In my experience there are two easy question to answer to:
1- Winemaking goal: which kind of wine would we like to have? Which “stile” would we give to our product? Very “personal” or more close to a common people's taste?
2- The land: kind of soil, exposure and clime conditions.

Having those kind of information we could choose our genetic resource...
We have to don't forget that the success of most common French varieties is due to their stability in all different environments around the world. Other varieties could have very different answer in different climes such as to different applied viticulture systems (f.e.: Sangiovese)

I've the possibility to provide a very wide range of informations and experiences about this topic and it will be my pleasure going forward in this discussion.
On more (because of the old Europe “not clear” situation) I'm thinking about transfer to Australia... if someone of you know an interesting viticulture and/or winemaking project to join I would be happy to evaluate it.

All the best (wine glasses...)

Jul 10, 2012
Marketing New Varieties
by: Graeme Little

Whilst it may seem like a wonderful idea, to plant new variety that has not been grown in Australia, or your region in Geelong, there are some business considerations to that should be taken into account.

1/. Viticulture
Planting an untested variety in a new area has many problems, firstly you cannot ask for advice on vine management, such as trellising, pruning, disease. Although you can copy the management techniques from the region of origin, this does not always work in different regions and micro-climates, so it may be some years before you can produce a productive yield.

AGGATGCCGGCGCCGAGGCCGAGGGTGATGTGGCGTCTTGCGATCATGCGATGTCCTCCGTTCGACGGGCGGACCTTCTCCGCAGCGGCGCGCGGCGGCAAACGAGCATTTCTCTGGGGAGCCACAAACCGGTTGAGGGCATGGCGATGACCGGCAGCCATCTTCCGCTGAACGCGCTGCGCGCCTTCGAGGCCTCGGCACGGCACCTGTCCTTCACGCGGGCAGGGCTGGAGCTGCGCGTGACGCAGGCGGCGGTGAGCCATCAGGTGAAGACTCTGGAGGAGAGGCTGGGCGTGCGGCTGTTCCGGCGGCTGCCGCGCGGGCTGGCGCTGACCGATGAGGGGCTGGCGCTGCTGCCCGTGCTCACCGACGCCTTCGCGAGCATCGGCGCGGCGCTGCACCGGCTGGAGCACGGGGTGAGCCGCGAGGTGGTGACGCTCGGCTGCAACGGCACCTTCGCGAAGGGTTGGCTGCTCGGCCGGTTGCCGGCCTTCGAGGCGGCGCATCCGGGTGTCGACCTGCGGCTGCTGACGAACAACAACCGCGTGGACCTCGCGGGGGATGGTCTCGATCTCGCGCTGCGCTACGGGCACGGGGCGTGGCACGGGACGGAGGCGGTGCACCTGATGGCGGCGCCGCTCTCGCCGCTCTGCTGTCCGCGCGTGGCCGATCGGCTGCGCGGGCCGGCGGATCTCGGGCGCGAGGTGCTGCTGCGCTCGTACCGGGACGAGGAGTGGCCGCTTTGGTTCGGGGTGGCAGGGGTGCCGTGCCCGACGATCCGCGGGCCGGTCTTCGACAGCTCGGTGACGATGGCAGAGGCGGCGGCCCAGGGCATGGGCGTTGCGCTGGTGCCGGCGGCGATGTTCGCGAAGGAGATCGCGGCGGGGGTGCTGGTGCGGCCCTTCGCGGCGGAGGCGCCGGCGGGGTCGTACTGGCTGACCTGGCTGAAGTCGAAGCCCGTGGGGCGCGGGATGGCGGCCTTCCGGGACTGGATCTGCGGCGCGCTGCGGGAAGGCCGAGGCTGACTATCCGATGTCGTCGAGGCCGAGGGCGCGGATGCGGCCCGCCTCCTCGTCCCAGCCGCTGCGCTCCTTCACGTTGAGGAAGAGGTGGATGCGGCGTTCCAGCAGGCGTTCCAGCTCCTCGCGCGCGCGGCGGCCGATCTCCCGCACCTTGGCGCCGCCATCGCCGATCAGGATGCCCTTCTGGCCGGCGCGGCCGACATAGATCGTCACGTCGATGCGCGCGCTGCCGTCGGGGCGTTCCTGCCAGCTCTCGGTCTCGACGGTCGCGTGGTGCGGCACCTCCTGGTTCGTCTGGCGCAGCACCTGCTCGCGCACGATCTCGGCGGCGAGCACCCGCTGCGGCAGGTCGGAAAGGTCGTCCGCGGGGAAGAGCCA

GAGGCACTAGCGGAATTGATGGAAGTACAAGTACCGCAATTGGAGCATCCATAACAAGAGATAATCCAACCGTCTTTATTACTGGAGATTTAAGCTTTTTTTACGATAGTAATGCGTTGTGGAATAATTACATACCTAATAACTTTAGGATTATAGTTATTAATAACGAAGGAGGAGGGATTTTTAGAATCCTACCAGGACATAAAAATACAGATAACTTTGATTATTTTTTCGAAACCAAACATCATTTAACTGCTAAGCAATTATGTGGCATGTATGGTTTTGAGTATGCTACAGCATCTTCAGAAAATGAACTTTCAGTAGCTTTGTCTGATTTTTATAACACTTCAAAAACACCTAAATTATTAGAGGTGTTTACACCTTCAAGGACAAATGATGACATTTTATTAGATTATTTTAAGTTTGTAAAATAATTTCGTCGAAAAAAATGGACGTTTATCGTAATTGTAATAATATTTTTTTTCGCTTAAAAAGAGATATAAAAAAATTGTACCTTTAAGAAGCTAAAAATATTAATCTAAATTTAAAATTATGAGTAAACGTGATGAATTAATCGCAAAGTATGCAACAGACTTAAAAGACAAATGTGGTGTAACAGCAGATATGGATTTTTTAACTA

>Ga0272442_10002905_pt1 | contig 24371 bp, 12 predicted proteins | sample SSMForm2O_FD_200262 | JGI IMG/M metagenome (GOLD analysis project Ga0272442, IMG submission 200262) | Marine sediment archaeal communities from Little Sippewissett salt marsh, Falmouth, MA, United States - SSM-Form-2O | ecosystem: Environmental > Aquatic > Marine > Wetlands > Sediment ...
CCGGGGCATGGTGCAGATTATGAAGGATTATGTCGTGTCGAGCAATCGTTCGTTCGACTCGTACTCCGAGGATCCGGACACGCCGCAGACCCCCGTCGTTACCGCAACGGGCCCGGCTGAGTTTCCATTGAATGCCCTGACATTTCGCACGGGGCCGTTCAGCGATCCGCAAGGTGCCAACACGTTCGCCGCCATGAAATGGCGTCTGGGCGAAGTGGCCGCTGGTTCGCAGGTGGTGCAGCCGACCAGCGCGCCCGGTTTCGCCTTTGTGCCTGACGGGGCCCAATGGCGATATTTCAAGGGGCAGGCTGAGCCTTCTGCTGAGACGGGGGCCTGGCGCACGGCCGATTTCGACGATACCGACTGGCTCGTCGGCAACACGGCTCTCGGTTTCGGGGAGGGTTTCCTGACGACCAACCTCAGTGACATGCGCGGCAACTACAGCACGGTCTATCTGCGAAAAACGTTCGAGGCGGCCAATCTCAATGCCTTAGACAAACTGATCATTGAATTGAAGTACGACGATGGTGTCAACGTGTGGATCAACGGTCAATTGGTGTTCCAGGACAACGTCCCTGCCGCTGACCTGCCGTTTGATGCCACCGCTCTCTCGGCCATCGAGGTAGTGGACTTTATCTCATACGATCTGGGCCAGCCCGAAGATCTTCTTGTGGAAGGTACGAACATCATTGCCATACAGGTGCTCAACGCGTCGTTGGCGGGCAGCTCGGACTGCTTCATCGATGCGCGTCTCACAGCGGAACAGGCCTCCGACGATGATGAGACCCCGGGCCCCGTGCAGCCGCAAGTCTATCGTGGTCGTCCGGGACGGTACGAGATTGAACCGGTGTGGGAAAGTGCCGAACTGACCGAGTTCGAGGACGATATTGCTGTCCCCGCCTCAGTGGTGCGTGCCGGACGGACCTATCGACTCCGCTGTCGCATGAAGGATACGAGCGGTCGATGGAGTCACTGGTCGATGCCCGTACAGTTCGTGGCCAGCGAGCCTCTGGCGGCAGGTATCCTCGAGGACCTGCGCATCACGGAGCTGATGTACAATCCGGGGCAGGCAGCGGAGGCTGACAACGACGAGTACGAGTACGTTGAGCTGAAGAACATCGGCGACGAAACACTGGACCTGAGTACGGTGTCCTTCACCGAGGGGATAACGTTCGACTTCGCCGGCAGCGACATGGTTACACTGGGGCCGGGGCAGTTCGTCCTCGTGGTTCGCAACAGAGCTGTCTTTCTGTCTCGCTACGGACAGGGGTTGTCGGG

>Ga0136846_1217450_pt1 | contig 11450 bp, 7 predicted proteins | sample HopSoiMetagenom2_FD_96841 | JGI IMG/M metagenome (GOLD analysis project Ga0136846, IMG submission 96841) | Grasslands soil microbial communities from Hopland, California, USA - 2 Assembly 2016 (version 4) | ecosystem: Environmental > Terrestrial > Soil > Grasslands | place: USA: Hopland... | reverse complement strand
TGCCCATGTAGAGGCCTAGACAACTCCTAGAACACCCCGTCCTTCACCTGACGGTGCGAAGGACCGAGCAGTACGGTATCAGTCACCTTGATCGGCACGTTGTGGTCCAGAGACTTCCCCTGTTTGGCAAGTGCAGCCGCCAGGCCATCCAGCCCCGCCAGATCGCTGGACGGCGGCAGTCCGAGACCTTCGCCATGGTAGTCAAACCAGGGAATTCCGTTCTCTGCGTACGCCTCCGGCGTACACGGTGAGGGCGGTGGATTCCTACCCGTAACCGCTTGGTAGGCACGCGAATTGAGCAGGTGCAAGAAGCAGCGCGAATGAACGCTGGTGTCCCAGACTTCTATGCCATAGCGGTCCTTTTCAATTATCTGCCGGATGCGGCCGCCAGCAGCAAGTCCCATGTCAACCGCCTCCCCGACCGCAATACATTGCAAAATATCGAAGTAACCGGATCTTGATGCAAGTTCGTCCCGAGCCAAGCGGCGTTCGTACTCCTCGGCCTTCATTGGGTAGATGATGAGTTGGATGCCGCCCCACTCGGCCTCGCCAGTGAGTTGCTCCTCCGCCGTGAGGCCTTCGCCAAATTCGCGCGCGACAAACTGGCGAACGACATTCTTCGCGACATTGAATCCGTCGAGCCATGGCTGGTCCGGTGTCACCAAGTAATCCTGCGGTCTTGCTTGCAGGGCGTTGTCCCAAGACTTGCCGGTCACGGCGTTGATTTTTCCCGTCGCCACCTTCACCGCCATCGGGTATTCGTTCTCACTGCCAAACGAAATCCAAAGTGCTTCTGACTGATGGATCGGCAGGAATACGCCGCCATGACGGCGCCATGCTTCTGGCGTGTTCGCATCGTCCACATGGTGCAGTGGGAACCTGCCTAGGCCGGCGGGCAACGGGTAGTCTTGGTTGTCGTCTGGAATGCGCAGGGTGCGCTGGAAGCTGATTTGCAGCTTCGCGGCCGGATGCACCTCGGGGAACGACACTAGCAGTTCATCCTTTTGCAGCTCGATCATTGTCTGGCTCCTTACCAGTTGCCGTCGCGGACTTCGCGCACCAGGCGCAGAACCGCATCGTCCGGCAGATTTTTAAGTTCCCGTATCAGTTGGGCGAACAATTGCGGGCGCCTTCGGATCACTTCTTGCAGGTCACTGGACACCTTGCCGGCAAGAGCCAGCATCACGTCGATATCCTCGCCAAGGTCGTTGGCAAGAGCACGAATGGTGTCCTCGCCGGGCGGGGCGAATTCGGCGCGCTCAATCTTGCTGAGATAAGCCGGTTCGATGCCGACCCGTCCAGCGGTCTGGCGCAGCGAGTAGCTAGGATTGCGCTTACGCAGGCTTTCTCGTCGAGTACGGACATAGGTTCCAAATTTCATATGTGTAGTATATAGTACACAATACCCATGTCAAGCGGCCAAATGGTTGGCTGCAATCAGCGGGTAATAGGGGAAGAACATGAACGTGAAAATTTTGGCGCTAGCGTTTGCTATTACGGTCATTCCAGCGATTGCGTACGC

2/.Clonal Selection
In all varieties, there are many clonal options, and each performs differently depending on the regions grown. Try and gain as much advice as possible, but it will be a trial and error approach. For instance, many of the first clones of new varieties introduce failed, until more suitable clones were introduced. The first Nebbiolo clones introduced in the mid 1990's failed in most regions.

3/. Winemaking
As the variety is untested, it may take a few years to work out the best winemaking techniques to suit the variety in your region.

4/. Marketing
Unless you or your winery has a high profile name, with a solid sales base, it will be very difficult to introduce a new variety with an unpronounceable name,(usually), to the Australia public.

The above may sound like doom and gloom, but some realism is required and it may take up to 10 years before a new variety shines.

That said, if we all sat back and didn’t trial new ideas or varieties, then our wine industry would be still in the dark ages.

However, many vignerons in Geelong have trialled many new varieties, and the varieties that work are Chardonnay, Pinot Noir and Shiraz, the mainstay varieties of the Region. As in Europe, there are good reasons why certain varieties are planted in some regions and not others, trial and error over centuries. Sometimes the wheel doesn't need re-inventing.